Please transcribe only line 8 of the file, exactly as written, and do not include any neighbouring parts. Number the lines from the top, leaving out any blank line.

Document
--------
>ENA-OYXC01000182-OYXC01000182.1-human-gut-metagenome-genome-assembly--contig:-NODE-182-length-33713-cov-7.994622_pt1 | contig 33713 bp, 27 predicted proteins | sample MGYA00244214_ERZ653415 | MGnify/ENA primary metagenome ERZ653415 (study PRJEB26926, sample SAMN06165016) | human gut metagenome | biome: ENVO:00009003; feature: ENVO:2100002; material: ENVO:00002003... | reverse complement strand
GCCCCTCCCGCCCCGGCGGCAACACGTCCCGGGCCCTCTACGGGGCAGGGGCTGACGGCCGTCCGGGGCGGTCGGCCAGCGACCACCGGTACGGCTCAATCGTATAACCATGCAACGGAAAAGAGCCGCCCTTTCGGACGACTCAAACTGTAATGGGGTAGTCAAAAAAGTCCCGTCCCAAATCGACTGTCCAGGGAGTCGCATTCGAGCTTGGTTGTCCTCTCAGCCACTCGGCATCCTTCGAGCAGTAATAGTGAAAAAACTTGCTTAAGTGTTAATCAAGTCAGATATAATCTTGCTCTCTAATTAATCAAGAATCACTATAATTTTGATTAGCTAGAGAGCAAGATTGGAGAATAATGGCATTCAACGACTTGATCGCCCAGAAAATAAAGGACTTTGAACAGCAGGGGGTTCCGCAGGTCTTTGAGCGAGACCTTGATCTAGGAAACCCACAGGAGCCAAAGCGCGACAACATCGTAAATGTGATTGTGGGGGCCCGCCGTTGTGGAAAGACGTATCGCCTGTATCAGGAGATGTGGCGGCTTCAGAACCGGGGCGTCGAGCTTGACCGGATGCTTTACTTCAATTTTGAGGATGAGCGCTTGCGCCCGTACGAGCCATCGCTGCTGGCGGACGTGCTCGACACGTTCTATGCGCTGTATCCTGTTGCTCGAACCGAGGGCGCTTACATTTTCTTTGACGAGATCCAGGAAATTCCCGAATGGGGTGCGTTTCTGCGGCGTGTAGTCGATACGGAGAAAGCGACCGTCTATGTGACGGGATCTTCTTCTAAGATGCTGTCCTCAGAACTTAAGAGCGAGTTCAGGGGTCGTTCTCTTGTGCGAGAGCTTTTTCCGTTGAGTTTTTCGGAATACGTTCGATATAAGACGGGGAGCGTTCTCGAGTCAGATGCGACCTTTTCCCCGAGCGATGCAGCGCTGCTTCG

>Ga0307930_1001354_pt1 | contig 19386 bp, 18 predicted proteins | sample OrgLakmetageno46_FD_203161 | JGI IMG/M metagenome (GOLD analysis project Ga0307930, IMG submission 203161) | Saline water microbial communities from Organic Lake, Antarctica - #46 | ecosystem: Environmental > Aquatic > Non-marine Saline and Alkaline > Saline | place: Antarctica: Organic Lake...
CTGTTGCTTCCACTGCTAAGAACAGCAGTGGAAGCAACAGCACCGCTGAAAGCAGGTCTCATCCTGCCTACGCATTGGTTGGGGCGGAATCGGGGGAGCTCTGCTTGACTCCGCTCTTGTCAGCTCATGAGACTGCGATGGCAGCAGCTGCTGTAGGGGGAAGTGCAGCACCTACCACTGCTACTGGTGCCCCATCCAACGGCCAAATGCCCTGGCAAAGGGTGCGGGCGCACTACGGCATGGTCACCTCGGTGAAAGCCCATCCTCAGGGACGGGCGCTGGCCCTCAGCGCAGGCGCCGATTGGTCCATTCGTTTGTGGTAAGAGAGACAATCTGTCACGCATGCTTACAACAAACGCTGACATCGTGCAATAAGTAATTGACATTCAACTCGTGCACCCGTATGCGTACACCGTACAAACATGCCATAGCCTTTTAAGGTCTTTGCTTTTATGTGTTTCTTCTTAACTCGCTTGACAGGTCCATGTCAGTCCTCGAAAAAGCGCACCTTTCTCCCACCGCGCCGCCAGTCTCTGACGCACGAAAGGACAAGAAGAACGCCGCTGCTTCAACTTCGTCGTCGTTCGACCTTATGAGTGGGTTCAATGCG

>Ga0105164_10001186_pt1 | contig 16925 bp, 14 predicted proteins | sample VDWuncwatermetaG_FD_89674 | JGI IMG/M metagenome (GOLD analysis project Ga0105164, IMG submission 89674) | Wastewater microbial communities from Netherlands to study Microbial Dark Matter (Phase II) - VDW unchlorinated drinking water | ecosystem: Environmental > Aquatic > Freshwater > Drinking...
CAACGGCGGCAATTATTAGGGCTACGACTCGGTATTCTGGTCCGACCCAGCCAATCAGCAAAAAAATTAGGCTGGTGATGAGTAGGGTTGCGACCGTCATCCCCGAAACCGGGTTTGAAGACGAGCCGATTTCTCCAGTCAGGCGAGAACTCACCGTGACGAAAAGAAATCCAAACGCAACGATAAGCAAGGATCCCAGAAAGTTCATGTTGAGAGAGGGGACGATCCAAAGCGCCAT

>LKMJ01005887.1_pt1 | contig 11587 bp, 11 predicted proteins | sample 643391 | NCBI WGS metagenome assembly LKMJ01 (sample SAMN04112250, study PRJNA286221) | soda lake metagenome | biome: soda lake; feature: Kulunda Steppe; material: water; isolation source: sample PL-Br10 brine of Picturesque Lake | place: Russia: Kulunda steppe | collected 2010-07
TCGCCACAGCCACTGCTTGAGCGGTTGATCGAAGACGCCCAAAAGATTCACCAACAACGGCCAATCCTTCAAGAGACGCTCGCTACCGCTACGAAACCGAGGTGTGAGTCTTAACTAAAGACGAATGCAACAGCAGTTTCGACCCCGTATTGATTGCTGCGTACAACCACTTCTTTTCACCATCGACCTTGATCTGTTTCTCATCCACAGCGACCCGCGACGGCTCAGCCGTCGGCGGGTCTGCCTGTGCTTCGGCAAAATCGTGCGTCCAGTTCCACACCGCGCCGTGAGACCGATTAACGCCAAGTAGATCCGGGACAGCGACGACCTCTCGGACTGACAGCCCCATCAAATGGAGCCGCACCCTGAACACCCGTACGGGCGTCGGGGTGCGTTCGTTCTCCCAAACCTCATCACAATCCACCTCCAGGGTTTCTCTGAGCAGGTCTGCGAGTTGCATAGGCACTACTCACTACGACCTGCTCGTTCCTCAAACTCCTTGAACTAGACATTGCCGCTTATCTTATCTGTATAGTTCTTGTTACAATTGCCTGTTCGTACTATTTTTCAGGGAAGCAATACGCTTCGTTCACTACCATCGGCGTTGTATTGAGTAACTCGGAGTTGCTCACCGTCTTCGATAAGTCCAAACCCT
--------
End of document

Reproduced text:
TCGCCACAGCCACTGCTTGAGCGGTTGATCGAAGACGCCCAAAAGATTCACCAACAACGGCCAATCCTTCAAGAGACGCTCGCTACCGCTACGAAACCGAGGTGTGAGTCTTAACTAAAGACGAATGCAACAGCAGTTTCGACCCCGTATTGATTGCTGCGTACAACCACTTCTTTTCACCATCGACCTTGATCTGTTTCTCATCCACAGCGACCCGCGACGGCTCAGCCGTCGGCGGGTCTGCCTGTGCTTCGGCAAAATCGTGCGTCCAGTTCCACACCGCGCCGTGAGACCGATTAACGCCAAGTAGATCCGGGACAGCGACGACCTCTCGGACTGACAGCCCCATCAAATGGAGCCGCACCCTGAACACCCGTACGGGCGTCGGGGTGCGTTCGTTCTCCCAAACCTCATCACAATCCACCTCCAGGGTTTCTCTGAGCAGGTCTGCGAGTTGCATAGGCACTACTCACTACGACCTGCTCGTTCCTCAAACTCCTTGAACTAGACATTGCCGCTTATCTTATCTGTATAGTTCTTGTTACAATTGCCTGTTCGTACTATTTTTCAGGGAAGCAATACGCTTCGTTCACTACCATCGGCGTTGTATTGAGTAACTCGGAGTTGCTCACCGTCTTCGATAAGTCCAAACCCT